Myostatin Inhibitors: Do They Work?

Q: Hi Gary and Richie, I’ve only done a minor amount of research on myostatin. I am still unsure as to what exactly it is or why people get involved with myostatin inhibitors. Can you explain whether they are useful/efficient and which are the best myostatin inhibitors if I need them?

Welcome to another edition of Weekend Questions. If you are unaware, the general format is that we take a question from our email (submit yours here) and answer them as well as we can. Whether that be a short answer or a really long and comprehensive one, we are here to share our knowledge.

This week’s question involves myostatin in humans. I will be highlighting some beginner’s knowledge on it, as it is not a very common topic. Not many people know about myostatin inhibitors or their benefits or weaknesses either. This post may be long, so please use the given subheaders to navigate how you see fit.

What is myostatin?

what is myostatin and how does it work?

If you’re really curious as to how myostatin and inhibitor proteins work in combination with weight lifting

Myostatin, in as simple a way as I can put it, is a type of protein that your body produces and releases. These little proteins, called myokines, are released by your muscle cells in order to regulate muscle growth. They are only released when your myocytes (muscle cells) contract and muscle fibers break: basically when you are lifting weights and trying to get stronger.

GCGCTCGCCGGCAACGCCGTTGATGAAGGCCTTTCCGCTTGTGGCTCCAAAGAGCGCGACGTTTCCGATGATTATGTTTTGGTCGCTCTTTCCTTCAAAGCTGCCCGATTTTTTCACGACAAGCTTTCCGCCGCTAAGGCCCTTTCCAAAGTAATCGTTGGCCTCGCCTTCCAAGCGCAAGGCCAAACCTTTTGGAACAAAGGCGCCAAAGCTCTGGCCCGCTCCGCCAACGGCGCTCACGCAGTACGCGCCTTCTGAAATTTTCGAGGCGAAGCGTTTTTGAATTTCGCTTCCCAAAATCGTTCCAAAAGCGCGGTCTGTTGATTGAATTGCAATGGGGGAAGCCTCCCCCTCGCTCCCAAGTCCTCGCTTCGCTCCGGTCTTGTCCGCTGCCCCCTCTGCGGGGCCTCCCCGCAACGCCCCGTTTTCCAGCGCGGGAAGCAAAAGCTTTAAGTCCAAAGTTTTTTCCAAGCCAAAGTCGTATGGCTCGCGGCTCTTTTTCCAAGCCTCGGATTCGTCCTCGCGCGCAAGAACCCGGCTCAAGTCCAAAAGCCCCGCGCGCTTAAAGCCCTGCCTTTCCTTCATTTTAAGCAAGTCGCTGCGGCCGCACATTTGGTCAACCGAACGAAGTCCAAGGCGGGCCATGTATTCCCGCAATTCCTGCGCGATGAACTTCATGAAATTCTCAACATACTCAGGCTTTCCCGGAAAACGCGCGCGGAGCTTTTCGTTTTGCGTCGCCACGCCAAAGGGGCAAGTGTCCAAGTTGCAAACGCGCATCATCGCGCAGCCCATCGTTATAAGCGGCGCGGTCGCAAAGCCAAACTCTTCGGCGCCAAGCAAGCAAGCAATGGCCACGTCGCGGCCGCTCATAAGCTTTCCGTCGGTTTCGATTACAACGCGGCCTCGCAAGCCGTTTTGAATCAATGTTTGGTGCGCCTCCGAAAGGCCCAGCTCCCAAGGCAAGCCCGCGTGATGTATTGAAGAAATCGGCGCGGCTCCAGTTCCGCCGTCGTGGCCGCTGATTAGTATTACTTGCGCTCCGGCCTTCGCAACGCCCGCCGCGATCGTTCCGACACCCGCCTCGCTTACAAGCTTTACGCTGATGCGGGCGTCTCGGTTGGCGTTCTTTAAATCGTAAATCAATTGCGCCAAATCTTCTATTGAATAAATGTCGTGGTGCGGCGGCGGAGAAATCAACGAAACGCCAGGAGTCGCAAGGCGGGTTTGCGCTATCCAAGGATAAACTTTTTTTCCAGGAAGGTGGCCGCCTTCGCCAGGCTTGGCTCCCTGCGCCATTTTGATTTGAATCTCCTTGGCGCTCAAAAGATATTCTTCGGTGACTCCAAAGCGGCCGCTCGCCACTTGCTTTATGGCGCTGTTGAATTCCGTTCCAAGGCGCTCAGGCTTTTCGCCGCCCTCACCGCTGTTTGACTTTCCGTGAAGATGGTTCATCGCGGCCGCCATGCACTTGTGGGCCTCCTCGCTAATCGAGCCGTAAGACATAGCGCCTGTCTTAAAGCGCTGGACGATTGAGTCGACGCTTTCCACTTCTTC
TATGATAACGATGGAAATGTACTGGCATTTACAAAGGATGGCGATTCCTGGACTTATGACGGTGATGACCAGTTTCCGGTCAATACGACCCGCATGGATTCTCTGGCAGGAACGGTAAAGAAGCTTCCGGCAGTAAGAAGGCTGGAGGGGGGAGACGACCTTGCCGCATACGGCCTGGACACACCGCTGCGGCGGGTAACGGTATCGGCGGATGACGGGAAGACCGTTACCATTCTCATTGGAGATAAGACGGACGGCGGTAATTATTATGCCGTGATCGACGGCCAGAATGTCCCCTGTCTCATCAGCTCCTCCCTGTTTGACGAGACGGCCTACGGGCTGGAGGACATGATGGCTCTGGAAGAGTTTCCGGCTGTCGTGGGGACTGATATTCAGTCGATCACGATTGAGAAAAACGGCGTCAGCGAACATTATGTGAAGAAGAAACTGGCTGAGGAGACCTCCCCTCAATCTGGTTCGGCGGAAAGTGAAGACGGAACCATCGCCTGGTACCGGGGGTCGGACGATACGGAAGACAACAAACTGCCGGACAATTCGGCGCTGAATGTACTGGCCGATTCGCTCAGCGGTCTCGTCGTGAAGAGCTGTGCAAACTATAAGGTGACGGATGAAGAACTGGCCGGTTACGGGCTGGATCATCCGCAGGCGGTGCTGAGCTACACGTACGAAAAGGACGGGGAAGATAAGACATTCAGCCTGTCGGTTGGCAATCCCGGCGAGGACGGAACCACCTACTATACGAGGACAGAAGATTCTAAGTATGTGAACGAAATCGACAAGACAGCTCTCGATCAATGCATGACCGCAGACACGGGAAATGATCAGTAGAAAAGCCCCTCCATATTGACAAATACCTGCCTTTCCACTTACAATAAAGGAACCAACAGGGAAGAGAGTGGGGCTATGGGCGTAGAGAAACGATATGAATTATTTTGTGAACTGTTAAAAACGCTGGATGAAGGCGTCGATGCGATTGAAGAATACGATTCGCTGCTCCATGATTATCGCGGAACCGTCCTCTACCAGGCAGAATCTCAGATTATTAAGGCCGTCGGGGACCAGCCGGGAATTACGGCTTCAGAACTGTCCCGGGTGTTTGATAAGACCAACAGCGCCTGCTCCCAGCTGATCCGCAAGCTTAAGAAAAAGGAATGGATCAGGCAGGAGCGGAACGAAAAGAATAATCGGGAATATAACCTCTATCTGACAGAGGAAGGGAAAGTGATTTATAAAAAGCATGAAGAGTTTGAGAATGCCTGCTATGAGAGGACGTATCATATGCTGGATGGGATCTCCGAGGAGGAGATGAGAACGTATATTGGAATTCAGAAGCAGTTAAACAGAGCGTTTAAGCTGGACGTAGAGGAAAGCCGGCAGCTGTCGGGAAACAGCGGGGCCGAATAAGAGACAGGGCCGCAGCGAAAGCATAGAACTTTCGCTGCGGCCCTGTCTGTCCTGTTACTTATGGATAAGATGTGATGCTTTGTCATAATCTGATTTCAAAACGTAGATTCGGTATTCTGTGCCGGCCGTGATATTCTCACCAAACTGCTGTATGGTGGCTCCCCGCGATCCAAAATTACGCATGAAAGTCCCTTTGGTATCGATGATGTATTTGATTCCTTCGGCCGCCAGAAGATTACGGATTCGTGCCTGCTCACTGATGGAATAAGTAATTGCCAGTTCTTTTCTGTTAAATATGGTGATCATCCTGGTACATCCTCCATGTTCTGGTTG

So what is a myostatin deficiency then?

You might be thinking, “myostatin is good; it helps me build muscle“. It does not help you build muscle when you lift weights. In fact, it regulates your muscle growth so you don’t become inhumanely huge and unable to perform regular human tasks.

You will find later on in this article that people actually try to lower their myostatin levels in hopes of further increasing muscle mass and strength.  I will do some explaining on the benefits of myostatin deficiencies as well.

Myostatin deficiencies are also the reason why people try myostatin inhibition. These are products, such as Myo-X, that claim to reduce myostatin. Some even claim to be myostatin blockers, so your myocytes produce less of them. We will discuss the effectiveness of these products. I will include some potentially useful scientific citations for you to look at too.

Myostatin Inhibitors

If you’re searching for how to reduce your myostatin levels, here you have your answer: myostatin inhibition products. Here I will provide some of my own research and list out some of the best myostatin inhibitors available for purchase if you are willing to try it.

— Click to see the current price of Myo X —

Do note that myostatin inhibition may be marked in some anti-doping policies. If you’re submitting yourself to any weightlifting competition, I would avoid these products. However, if you’re willing to try it, found my sources helpful, and did your own research (important!) by all means give it a go. Just be cautious and again, do your own research on top of everything we’ve published.

Myostatin inhibitors work to help adult men increase muscle mass and strength

Natural myostatin levels increase with age. This means that the older you get, the less muscle you are able to potentially build

Does myostatin inhibition even work?